I ran into another pretty serious problem which was that now that was in Epub format, there was no way to automatically add new footnotes like in Word, where it would re-number everything. If I wanted to add a note somewhere earlier in the book, I had the choice of either manually adjusting every footnote (I wasn’t looking forward to that), or to add notes out of order. I ended up doing the latter, though this was only for 2-3 notes. Another problem I had was that footnotes didn’t work well after I converted to Epub, so I first converted them all to endnotes in Word and then they displayed better in Epub format.
If you really mess something up in Sigil when making manual changes it will catch this via verification. However, for some errors, it lets things slide and I didn’t have any problems until I tried to re-import the file into Draft2Digital (now using an Epub file instead of a Word file). For some errors it could manually correct them, but for others it would say it failed to correct them, and as a result I would have a limited selection of sales channels. In those cases I had to revert to an earlier version of the Epub file and start over. D2D referred me to a page with a tool to do the verification, but I didn’t try that at this stage.
One nice thing about this process was that, for the most part, after I went to Epub, D2D wouldn’t really modify my file anymore. So I had more control over the end result.
Step 13: Cover Design
I spent some time over a few days looking through stock photos and considering how to design the cover, potentially using hand drawn and/or 3D rendered elements. However at some point, I realized that such detailed cover design could take weeks, and I didn’t want to push back my release date just for the cover design.
Fortunately, I found a great web tool called Canva which helps you design covers for low cost (or free, depending on the options). In literally 20 minutes I had the cover mostly done–simple, but I felt it was good enough. This was where I couldn’t avoid spending a little money: a measly $1 on the background image I selected in Canva (this was for 24 hours, and since I tweaked it once later it cost me $2 total). But I was impressed how easy Canva was to use, except for the lag in changing fonts (over 5 seconds for fonts I hadn’t used yet) which was pretty annoying.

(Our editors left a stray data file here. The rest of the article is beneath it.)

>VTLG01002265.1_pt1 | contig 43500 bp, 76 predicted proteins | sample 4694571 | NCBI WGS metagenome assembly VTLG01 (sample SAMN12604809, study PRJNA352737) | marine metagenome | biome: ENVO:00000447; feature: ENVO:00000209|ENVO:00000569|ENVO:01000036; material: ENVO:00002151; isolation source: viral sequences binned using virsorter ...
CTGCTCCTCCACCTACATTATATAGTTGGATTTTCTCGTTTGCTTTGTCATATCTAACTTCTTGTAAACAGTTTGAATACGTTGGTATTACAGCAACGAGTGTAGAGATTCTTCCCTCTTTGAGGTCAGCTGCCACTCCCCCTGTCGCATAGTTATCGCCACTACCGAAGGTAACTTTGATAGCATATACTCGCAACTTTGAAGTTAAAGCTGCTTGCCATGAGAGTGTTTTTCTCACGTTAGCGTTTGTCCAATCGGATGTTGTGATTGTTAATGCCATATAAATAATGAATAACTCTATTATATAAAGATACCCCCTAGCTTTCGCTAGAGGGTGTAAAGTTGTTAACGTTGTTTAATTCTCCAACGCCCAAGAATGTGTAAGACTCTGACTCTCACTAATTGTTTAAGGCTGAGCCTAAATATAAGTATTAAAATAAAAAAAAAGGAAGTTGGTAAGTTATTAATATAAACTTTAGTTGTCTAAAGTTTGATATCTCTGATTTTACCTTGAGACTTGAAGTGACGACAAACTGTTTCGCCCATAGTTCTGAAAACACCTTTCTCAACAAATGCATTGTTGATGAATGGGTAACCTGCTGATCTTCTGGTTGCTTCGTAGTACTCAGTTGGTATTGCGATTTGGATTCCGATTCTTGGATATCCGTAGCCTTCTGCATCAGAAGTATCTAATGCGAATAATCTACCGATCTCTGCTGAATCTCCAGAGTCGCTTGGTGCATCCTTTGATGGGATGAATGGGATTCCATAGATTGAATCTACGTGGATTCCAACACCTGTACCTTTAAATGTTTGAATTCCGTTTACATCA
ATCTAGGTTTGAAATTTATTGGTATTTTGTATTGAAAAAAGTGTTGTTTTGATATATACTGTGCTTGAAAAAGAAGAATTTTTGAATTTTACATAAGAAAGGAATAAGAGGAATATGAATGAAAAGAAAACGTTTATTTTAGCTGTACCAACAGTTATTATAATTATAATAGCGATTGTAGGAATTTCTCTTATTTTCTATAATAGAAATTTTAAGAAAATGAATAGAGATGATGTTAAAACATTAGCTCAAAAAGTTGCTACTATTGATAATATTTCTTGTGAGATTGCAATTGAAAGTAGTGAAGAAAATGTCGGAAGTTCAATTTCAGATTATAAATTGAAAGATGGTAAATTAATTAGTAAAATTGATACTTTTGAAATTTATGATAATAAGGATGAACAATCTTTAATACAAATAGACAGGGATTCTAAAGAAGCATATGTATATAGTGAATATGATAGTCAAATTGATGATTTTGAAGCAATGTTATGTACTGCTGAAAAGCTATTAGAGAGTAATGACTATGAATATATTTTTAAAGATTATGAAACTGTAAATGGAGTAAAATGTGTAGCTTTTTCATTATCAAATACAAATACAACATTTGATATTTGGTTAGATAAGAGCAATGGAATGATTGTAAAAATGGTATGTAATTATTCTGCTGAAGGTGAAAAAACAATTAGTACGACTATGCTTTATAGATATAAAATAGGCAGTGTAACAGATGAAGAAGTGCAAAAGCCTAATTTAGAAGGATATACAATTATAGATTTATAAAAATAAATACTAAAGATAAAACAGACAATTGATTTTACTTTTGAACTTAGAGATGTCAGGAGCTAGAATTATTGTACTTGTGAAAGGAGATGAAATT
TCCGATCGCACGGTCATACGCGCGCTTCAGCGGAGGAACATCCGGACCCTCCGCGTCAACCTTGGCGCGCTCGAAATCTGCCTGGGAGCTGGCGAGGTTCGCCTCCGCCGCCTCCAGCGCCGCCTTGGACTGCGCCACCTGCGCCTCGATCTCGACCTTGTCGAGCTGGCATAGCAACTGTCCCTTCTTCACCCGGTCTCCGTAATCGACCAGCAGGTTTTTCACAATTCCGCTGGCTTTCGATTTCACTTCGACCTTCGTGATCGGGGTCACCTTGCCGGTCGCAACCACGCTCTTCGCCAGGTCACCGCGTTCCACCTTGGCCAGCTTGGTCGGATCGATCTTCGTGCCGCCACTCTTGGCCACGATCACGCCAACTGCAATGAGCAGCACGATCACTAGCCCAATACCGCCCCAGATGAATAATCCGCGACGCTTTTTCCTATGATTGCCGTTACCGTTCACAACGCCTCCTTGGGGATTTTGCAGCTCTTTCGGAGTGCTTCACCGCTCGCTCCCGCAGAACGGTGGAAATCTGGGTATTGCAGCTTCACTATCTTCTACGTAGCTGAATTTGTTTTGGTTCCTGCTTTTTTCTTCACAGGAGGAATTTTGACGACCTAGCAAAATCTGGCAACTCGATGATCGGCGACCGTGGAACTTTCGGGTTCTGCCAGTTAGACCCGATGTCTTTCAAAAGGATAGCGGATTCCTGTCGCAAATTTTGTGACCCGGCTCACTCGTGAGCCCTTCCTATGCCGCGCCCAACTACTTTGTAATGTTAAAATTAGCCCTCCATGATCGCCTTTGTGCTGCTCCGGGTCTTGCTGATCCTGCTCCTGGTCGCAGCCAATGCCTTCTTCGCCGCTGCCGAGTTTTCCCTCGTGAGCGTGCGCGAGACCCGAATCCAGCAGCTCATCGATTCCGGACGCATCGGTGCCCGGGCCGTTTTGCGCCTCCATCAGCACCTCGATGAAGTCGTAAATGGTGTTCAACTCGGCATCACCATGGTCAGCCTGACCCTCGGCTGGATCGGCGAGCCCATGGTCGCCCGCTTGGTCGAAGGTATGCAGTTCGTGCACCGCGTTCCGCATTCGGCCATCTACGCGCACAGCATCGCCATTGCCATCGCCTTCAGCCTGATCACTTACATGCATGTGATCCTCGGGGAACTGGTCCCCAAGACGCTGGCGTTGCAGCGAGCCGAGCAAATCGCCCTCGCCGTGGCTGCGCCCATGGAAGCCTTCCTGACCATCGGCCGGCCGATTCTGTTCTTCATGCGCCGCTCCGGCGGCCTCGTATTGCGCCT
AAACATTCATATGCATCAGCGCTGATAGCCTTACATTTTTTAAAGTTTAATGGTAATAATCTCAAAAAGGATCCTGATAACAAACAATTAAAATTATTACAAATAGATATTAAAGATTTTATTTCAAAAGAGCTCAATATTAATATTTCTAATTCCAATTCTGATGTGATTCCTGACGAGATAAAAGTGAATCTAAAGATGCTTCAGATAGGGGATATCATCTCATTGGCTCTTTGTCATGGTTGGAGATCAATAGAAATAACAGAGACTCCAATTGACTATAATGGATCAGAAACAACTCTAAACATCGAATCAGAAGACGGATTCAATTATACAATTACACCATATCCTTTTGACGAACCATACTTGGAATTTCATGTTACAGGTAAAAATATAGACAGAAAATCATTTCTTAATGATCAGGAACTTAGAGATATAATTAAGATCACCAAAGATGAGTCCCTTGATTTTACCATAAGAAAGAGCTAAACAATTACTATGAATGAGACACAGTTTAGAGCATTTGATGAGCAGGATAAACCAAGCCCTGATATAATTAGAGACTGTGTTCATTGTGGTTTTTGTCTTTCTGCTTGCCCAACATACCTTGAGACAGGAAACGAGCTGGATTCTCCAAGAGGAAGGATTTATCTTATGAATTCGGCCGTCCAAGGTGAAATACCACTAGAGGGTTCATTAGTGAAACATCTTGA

Step 14: Final Editing and Device Testing
After I made changes based on my proofreaders and had a near-final epub file, I tested it on an array of devices: Kindle, iPad, iPhone, and Mac laptop. There were also viewers which simulated how things would look on a device, and also different reader apps (Apple, Kobo, Kindle, etc.) Overall I had at least 6-7 ways to preview, and unfortunately I discovered a few variations in how things were being presented. Most of these were not too serious (like the color for chapter titles which seemed to switch between blue and black), but there was a pretty annoying problem with the drop caps were too big and ran over to other letters on the iPhone. I didn’t find a solution for this issue yet (though decided it wasn’t serious enough to prevent me from publishing it), but I intended to come back to try and fix it later.
During this step I also used the Grammarly tool for an extra check on grammar and spelling. I large majority of the errors it found were false positives (over 75%), but it did find a few that me and the proofreaders missed, especially a few British spellings that slipped in.
Step 15: Publishing
Once I had a (mostly) perfect Epub file, kicking off the publishing process was as easy as filling in a little metadata in Draft2Digital and clicking a few buttons. I decided to select all of the E-book stores available to publish to (why not?). D2D gives you convenient email updates about the process of the book’s publishing in each store.
My book came online in Apple in less than 24 hours, and in a few days it was in Amazon.
Step 16: D2D issue and Back to Square One